The Prilosec works…sort of. Except you find that you can’t go a day without taking it unless you want to experience intense rebound heartburn, worse than before you were taking the medication.
What’s the solution? Do you stay on the medication for the rest of your life?
Acid reflux and its chronic condition, gastroesophageal reflux disease (usually shortened to GERD), are so common it’s estimated that 20 to 30 percent of people experience it weekly and about 7 million people in the United States experience it chronically.
The conventional treatment is to prescribe a proton pump inhibitor (PPI) such as omeprazole, which shuts down the production of stomach acid. The conventional assumption is that your stomach is making too much acid, causing heartburn, so by blocking its production heartburn is prevented. Makes sense, right?
But what if I told you that heartburn is rarely, if at all, caused by too much stomach acid?
In fact, too little stomach acid is most often the cause. It’s true!
You see, your stomach is sandwiched between two sphincters: the lower esophageal sphincter and the pyloric sphincter.
These sphincters act as doorways. The lower esophageal sphincter keeps food and gastric juices in your stomach, while the pyloric sphincter allows food to enter your small intestine. When your body functions optimally, the lower esophageal sphincter tightly closes the stomach off to prevent stomach acid from refluxing up into your esophagus, thereby preventing heartburn.
So what triggers the lower esophageal sphincter to close, then? Answer: Stomach acid!
The lower esophageal sphincter is triggered to close when the contents of your stomach reach an adequate level of acidity. If you don’t have enough stomach acid then the lower esophageal sphincter remains open and what little acid you have is allowed to reflux up into your esophagus. This is why PPIs only mask the cause of heartburn and can make it worse in the long run.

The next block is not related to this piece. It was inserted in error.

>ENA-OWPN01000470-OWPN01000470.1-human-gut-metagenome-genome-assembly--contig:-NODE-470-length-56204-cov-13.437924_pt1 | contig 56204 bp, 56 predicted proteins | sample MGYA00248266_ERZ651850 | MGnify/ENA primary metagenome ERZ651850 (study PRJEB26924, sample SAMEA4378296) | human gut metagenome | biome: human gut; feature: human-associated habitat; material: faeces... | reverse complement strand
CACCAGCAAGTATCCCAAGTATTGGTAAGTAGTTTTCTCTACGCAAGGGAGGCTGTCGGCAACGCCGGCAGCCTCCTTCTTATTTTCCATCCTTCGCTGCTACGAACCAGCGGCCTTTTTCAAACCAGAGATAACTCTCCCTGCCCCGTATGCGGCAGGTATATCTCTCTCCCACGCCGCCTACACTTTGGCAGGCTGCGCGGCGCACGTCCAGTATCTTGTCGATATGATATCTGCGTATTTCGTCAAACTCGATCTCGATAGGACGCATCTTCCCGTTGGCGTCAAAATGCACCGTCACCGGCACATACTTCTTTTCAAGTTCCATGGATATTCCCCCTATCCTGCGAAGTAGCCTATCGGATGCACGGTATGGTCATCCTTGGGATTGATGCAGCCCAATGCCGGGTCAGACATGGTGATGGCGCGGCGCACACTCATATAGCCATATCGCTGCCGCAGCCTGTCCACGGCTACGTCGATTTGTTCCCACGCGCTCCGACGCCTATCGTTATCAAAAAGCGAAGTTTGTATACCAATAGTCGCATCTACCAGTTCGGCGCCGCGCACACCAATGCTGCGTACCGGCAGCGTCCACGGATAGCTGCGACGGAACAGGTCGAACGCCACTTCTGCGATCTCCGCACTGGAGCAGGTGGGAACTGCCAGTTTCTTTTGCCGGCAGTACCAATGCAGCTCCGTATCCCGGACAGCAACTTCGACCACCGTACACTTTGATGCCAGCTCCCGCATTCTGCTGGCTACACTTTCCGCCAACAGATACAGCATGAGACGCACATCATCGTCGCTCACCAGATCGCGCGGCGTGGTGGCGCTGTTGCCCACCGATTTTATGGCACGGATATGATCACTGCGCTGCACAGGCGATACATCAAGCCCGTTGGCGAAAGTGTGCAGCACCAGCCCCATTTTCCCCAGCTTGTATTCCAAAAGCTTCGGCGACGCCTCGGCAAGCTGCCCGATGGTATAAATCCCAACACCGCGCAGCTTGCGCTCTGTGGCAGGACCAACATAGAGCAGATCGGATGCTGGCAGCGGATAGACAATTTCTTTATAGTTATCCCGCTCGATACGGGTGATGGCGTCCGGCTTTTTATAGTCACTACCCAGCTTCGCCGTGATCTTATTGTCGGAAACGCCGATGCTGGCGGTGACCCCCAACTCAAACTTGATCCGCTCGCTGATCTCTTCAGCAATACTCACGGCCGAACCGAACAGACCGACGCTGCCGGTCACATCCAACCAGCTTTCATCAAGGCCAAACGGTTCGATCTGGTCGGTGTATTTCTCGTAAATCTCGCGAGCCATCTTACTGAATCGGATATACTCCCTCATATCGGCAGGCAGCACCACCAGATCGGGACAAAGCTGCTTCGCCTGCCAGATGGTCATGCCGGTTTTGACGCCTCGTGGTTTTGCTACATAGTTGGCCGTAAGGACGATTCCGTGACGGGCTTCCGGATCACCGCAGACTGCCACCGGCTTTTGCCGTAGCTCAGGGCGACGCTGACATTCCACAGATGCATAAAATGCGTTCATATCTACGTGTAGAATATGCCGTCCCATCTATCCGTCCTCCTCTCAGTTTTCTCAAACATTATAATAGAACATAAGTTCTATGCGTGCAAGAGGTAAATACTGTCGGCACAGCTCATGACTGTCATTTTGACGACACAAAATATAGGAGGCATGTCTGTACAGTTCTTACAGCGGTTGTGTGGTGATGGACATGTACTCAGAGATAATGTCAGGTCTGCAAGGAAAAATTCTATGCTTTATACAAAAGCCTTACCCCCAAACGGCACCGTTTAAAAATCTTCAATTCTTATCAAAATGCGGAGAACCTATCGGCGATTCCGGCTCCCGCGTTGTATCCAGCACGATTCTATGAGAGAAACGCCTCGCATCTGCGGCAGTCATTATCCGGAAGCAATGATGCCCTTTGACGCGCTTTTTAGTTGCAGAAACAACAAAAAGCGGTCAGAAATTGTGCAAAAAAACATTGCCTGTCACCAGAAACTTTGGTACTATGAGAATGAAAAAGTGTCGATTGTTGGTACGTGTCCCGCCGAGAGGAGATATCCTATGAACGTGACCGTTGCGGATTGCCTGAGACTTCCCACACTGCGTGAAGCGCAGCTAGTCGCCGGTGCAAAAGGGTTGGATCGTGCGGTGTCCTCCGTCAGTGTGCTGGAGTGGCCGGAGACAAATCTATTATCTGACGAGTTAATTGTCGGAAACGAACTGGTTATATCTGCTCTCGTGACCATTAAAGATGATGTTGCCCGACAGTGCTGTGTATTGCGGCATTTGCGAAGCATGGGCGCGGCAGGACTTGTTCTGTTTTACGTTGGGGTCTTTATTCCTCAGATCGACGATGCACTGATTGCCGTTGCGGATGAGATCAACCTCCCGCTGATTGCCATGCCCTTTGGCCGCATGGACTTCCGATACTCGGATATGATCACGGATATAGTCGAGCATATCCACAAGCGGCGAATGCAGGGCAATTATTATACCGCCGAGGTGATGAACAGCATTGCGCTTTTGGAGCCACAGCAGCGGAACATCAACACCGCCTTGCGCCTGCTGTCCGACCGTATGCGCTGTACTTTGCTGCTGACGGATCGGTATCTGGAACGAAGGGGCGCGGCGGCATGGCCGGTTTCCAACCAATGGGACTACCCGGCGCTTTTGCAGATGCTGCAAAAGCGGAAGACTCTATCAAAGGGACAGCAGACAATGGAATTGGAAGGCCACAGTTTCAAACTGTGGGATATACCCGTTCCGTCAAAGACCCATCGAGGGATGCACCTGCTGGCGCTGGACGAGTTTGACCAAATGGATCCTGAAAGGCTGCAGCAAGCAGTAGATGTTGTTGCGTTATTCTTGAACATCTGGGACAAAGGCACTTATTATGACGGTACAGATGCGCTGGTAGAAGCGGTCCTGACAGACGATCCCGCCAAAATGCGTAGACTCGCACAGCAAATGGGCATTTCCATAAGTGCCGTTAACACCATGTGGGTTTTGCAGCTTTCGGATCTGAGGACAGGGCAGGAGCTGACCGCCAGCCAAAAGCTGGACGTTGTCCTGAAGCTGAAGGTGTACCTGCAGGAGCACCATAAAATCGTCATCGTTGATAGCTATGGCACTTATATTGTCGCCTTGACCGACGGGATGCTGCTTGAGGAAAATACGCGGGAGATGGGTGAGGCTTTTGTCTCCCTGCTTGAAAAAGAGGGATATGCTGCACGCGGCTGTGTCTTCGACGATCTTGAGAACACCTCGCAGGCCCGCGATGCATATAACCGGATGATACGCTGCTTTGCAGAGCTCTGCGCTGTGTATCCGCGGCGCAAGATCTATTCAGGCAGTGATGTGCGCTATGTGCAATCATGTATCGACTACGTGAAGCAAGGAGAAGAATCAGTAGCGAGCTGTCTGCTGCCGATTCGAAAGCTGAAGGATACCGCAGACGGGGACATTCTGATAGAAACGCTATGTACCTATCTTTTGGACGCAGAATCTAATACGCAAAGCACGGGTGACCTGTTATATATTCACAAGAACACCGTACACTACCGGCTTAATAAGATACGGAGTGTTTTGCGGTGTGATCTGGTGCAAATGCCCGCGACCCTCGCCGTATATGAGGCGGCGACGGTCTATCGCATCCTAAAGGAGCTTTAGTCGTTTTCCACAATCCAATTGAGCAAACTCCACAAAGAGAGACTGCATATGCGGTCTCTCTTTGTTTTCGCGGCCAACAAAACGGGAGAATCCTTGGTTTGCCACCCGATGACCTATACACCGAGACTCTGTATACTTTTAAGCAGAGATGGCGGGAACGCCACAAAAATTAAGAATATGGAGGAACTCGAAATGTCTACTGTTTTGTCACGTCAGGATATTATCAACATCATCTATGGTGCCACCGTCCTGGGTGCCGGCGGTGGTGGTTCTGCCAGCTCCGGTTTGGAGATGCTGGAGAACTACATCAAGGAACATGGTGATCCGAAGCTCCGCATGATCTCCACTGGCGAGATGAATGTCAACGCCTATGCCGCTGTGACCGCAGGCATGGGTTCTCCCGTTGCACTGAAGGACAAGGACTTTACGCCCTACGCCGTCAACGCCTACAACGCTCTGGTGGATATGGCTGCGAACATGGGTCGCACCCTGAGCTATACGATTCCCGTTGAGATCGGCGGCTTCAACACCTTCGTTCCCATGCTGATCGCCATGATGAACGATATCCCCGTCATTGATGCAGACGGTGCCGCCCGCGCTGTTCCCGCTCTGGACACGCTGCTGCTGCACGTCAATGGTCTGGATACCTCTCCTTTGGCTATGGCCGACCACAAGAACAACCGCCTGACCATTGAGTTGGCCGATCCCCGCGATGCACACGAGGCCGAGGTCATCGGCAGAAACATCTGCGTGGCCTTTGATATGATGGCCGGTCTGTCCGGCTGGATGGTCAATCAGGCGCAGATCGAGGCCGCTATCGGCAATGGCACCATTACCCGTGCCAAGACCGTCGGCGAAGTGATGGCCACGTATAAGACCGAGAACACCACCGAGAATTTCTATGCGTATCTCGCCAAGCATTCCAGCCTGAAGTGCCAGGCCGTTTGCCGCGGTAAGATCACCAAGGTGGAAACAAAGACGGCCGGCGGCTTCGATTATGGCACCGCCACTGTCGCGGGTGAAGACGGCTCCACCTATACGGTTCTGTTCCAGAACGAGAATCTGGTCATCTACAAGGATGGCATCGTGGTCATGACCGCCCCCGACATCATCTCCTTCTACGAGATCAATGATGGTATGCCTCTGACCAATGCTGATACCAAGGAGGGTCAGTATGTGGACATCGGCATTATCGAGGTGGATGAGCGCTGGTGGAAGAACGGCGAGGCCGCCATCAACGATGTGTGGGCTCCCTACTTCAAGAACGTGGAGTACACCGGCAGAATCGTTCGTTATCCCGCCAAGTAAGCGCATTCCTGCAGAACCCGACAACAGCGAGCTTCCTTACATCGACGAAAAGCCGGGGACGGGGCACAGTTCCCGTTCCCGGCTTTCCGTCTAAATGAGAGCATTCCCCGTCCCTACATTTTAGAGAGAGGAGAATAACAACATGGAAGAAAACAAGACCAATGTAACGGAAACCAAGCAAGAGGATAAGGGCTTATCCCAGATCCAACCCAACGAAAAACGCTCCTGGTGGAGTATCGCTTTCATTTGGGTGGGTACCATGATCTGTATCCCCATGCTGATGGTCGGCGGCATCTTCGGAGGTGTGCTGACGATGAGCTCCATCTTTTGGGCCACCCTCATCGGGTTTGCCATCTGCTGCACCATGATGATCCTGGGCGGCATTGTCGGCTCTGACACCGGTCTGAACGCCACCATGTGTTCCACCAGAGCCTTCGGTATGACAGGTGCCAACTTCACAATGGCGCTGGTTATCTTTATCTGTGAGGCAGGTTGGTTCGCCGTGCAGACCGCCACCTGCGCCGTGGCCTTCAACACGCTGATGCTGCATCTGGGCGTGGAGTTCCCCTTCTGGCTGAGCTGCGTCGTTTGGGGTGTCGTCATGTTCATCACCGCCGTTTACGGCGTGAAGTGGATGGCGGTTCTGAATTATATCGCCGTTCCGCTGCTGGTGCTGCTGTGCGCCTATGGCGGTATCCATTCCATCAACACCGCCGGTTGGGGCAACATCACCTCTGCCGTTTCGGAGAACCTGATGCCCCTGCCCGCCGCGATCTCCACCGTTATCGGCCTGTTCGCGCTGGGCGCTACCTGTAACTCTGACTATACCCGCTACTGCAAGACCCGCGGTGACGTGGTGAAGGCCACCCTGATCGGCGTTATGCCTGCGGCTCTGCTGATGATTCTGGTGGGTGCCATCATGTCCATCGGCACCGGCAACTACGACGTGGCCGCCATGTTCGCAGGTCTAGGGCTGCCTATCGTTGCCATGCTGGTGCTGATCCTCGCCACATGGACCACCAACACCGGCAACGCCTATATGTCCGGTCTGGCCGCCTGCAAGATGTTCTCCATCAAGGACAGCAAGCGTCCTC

You don’t need less stomach acid, you need more!
The reasons your body might make too little stomach acid are varied: too much stress, a failure to thoroughly chew food, too many fluids during meals, and not enough protein in your system to make stomach acid with are just a few. And there are other reasons for the lower esophageal sphincter to not function properly, too, such as increased weight putting pressure on the lower esophageal sphincter, surgical trauma, and, yes, eating the aforementioned foods can relax the lower esophageal sphincter, although those foods shouldn’t be a problem when you have enough acid to begin with.
Rarely do stomachs actually create too much acid. This is usually due to inflammation of the stomach lining (known as gastritis), which can often be corrected with appropriate dietary changes and a short course of herbal treatment. A PPI can also be used, albeit briefly, while the stomach is healing from gastritis. And truth be told, the FDA only approved omeprazole to be used for up six weeks, and only for the intention of protecting the esophagus during GERD -- not as a long-term treatment for heartburn or GERD itself. The biggest issue with taking omeprazole or other PPIs long term is that we actually need stomach acid to trigger the enzymes that break down our foods. So, without adequate stomach acid, we won’t be able to have proper absorption of our vitamins and minerals. This is why chronic PPI use can lead to osteoporosis, decreased magnesium absorption, B12 deficiency, and anemia.
The good news is that there are a variety of therapies to help increase stomach acid production, thereby increasing the tone of your lower esophageal sphincter. A thorough history of the heartburn or GERD you experience is required to know which treatment is best, but symptoms can often be managed very quickly and the root cause of your heartburn can be dealt with efficiently. So if you or a loved one have been diagnosed with heartburn or GERD then I encourage you to make an appointment at the Seattle Naturopathy and Acupuncture Center so that the root cause of your condition can be uncovered and your nutritional status can stop being compromised.
DR. TRESSA PINKLETON is a primary care physician who specializes in chronic health conditions, mental wellness, and preventative care. She studied naturopathic medicine at Bastyr University and practices at the Seattle Naturopathy and Acupuncture Center, located on 2705 E. Madison St. You can contact her office for appointments at 206-328-7929 or snabc.com.